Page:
1. Inspired by inREACH: Reflections of a youth outreach worker – Youth Outreach Worker, Krista McCann

“inREACH fostered a working environment that not only allowed us, but encouraged us to work outside of the box. I’d be lying to say the task was not daunting at first. In my previous experience working as a Youth Worker I had never been given such flexibility and confidence within a position to achieve the desired outcome; an outcome that was not based on the amount of programs ran or number of program participants but the ability to engage youth in their community.”

  1. Neighbourhood policing: A learning opportunity for Friends of Crime Prevention – WRCPC Student, Ryan Maharaj

“To usher in 2014, WRCPC hosted a learning event on ‘Neighbourhood Policing’. Naturally, Friends of Crime Prevention & WRCPC have a common interest with the police on all things related to crime prevention, community safety and well-being.  Inspector Kevin Thaler from the Waterloo Regional Police Service was our guest to unveil the recent sweeping changes to their organizational structure, daily operations and dispatch methods. The results are what is now known as Neighbourhood Policing.”

  1. Between life and death: Responding to drug overdoses in Canada – former WRCPC student, Kayla Follet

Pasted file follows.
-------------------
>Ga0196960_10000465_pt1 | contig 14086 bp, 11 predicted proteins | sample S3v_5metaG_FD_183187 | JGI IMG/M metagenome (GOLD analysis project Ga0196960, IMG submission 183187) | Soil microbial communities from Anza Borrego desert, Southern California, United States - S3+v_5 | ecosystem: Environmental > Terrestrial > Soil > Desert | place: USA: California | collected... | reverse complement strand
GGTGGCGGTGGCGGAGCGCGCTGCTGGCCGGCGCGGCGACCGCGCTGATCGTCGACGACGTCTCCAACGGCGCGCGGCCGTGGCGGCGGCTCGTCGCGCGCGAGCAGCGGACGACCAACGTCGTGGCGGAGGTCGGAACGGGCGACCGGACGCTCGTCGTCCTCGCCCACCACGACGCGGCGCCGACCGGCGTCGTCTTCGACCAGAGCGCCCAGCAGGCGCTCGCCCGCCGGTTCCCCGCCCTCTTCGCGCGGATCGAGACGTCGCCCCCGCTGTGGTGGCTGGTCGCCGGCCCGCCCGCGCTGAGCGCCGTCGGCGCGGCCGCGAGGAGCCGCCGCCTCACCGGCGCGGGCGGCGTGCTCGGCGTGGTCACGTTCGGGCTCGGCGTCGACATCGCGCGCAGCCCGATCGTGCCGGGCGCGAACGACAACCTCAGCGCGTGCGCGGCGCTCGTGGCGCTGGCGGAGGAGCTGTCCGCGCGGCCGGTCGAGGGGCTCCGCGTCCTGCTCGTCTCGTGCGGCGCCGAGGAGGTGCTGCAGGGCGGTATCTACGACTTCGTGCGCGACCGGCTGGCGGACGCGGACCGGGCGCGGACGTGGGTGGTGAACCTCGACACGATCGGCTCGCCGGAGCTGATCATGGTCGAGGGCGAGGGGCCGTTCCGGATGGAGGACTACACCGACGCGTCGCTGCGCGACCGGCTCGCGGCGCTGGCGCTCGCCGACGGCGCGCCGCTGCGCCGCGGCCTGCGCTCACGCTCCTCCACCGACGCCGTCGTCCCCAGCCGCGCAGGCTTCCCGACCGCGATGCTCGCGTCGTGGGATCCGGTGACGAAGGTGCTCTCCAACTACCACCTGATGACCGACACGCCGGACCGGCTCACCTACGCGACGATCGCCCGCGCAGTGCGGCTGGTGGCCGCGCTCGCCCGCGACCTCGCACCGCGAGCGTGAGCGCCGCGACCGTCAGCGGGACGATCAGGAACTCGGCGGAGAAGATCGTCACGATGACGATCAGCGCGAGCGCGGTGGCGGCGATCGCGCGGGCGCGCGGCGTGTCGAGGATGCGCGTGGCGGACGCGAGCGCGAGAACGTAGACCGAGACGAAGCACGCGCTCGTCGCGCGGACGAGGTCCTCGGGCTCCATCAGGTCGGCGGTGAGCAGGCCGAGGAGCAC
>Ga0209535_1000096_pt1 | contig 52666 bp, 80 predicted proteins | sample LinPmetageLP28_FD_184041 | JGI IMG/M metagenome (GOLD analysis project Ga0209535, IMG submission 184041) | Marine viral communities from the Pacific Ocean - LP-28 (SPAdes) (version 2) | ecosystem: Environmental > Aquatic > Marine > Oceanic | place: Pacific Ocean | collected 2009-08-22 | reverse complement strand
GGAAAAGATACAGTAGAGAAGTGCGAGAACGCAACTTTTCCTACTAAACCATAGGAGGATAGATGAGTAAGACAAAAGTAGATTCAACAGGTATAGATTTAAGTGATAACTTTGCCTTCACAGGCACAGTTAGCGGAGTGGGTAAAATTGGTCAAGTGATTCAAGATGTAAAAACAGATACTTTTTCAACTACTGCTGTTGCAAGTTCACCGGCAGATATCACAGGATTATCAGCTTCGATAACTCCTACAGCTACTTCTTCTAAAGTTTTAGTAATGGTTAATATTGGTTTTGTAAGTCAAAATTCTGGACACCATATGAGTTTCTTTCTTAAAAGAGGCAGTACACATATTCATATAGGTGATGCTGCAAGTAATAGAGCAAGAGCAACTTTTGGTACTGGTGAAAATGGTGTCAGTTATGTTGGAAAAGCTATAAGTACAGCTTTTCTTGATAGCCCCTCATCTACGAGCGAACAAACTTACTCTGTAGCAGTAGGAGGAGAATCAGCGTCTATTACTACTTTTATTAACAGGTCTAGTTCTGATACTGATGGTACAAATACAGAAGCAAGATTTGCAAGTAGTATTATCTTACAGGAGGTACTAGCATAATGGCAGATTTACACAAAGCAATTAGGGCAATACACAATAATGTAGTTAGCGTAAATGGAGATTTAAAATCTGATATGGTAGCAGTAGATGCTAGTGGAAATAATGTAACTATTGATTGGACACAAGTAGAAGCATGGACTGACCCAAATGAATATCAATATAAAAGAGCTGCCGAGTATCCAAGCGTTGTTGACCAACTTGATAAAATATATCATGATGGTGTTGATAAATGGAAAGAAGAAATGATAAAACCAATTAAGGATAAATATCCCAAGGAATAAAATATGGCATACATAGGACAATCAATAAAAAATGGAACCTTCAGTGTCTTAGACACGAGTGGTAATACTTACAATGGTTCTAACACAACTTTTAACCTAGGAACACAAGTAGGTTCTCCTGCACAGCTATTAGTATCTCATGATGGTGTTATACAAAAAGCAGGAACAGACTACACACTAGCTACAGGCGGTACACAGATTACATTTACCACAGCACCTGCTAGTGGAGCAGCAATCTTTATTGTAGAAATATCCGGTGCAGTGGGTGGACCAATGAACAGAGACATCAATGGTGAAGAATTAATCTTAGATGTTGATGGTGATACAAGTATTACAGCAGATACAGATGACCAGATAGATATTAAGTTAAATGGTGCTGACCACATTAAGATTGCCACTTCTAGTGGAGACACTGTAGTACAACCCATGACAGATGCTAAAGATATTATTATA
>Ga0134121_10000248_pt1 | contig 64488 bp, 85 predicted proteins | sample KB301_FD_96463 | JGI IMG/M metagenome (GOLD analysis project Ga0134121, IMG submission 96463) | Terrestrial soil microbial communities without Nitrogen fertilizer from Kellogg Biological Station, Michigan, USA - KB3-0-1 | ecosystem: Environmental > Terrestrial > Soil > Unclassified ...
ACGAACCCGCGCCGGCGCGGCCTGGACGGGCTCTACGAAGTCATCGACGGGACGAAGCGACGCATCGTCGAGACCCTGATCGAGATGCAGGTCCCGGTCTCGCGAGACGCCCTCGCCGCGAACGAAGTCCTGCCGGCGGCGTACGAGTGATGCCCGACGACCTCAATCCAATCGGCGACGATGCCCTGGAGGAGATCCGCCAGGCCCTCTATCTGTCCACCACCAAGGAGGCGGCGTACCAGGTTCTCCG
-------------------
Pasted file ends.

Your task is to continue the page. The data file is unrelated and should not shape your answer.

This article appeared in the July 14, 2014 edition of the Waterloo Region Record. 

  1. By the numbers: Wading through police-reported crime statistics 2013 – Anthony Piscitelli

“Statistics Canada released their annual Police-reported crime statistics 2013 report in July (and in French). There is always so much to sift through and interpret. But here’s a beginning summary of the highlights from the Canadian Criminal Justice Association.”

  1. By the numbers: Hate crimes in Waterloo Region – Anthony Piscitelli

In 2009, the Kitchener-Cambridge-Waterloo census metropolitan area (CMA) had the highest hate crime rate in Canada, according to police reported statistics. Did you catch the end of that sentence? “…..according to police reported statistics”. It might seem insignificant, but it might be the key to understanding why the 2009 hate crime rate in Waterloo Region is so high compared to other CMAs in Canada. “

  1. No clichés: A reflection on working with the youth of inREACH – guest post by Karl Garner

“Having been with inREACH, it became quite evident, that the youth we worked with often experienced clichés in their lives. They were labeled, stereotyped, and their behaviours were often predicted by the adult world around them, yet most of the time no one knew anything about them. Outside of where they lived, or who they hung out with, or the school they went to, or perhaps what they look like, do many even know these youth?  The label which is the umbrella they live under is their cliché.”